By the 1990s, the majority of Creoles were urbanized. In Bluefields, most live in the four predominantly Creole barrios on the banks of Bluefields Lagoon. As these barrios have become increasingly crowded, individual families have taken up residence away from the waterside, in the expanding, predominantly mestizo, barrios of the town. Rural settlement patterns are of two types. Most rural Creoles live in small villages of fewer than 2,000 persons. In these villages, houses are strung out in files, two or three deep, along the water's edge, with missionary churches at their centers. In the Pearl Lagoon area, 36 kilometers north of Bluefields, where most of the small villages are located, settlements are either predominantly Creole or Creole mixed with either Miskito or Garifuna. Other rural Creoles are located on small freehold farmsteads on the Corn Islands and in the Kukra Hill area, which lie 68 kilometers northeast and 30 kilometers north of Bluefields, respectively.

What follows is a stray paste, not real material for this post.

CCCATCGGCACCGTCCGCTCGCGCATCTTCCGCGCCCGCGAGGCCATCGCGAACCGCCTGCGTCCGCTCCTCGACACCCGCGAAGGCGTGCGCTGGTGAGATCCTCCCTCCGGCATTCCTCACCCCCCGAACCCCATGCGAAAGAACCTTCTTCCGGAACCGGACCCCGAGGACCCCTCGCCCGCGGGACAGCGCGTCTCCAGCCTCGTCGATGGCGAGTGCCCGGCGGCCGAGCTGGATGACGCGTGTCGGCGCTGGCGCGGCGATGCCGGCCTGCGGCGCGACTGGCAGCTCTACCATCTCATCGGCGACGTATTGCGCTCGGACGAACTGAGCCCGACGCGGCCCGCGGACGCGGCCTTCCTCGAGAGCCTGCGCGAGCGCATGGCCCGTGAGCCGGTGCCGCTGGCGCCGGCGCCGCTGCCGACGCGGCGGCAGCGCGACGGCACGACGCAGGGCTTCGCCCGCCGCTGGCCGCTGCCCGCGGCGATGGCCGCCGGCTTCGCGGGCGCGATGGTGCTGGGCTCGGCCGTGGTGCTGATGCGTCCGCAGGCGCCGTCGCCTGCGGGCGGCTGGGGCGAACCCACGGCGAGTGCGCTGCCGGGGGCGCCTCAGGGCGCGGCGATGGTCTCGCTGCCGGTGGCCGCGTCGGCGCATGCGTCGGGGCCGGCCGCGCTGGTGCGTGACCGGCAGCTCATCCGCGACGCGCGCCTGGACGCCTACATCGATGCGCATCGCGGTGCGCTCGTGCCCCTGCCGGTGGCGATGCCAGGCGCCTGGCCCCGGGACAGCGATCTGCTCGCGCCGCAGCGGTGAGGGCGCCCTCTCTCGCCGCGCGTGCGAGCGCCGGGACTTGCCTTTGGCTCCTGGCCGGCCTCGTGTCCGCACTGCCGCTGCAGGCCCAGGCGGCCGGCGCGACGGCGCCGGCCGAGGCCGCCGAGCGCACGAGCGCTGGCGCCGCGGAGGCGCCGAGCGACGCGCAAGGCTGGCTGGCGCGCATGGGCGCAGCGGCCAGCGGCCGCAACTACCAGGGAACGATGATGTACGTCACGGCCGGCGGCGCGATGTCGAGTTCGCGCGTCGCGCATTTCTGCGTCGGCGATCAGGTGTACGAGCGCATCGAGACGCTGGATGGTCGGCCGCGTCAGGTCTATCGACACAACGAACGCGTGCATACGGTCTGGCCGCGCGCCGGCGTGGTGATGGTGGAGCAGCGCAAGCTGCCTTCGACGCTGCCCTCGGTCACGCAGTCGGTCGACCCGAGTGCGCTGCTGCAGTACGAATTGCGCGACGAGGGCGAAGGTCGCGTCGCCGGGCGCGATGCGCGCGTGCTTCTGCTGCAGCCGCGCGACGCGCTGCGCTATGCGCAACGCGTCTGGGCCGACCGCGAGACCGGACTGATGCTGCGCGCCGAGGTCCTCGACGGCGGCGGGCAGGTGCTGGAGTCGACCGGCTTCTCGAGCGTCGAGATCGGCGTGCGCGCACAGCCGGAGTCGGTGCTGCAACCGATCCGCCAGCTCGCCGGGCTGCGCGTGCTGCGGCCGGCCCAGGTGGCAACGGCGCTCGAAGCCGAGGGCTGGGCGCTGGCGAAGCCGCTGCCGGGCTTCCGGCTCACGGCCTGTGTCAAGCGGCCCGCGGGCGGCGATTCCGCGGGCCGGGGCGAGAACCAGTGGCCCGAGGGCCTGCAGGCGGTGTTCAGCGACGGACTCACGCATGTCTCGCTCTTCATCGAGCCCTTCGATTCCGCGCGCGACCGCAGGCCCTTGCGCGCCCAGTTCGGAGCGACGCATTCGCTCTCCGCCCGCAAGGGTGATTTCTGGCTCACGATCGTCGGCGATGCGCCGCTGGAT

Creoles live primarily in "West Indian cottages"—wood-framed clapboard structures, painted in white or pastel colors, with wooden floors raised from the ground by posts, steep corrugated galvanized "zinc" roofs, and verandas in front. The basic structure of such a cottage is modified according to the economic means of its occupants. In the outlying rural areas, a typical house may be smaller, with only two interior rooms. The zinc roof may be replaced by palm thatch, and the clapboards may remain unpainted. In these areas, the kitchen and bathhouses are usually in separate structures just off the house, as is the outdoor latrine if there is one. In the urban areas, the basic model might be elaborated into a two-story structure with the kitchen and bathroom built in. Even in the urban areas, however, running water is a comparative rarity, and a well and an outhouse are necessities. In the 1980s affluent Creoles began building cement houses that were patterned after those built by mestizos in the Pacific portion of Nicaragua.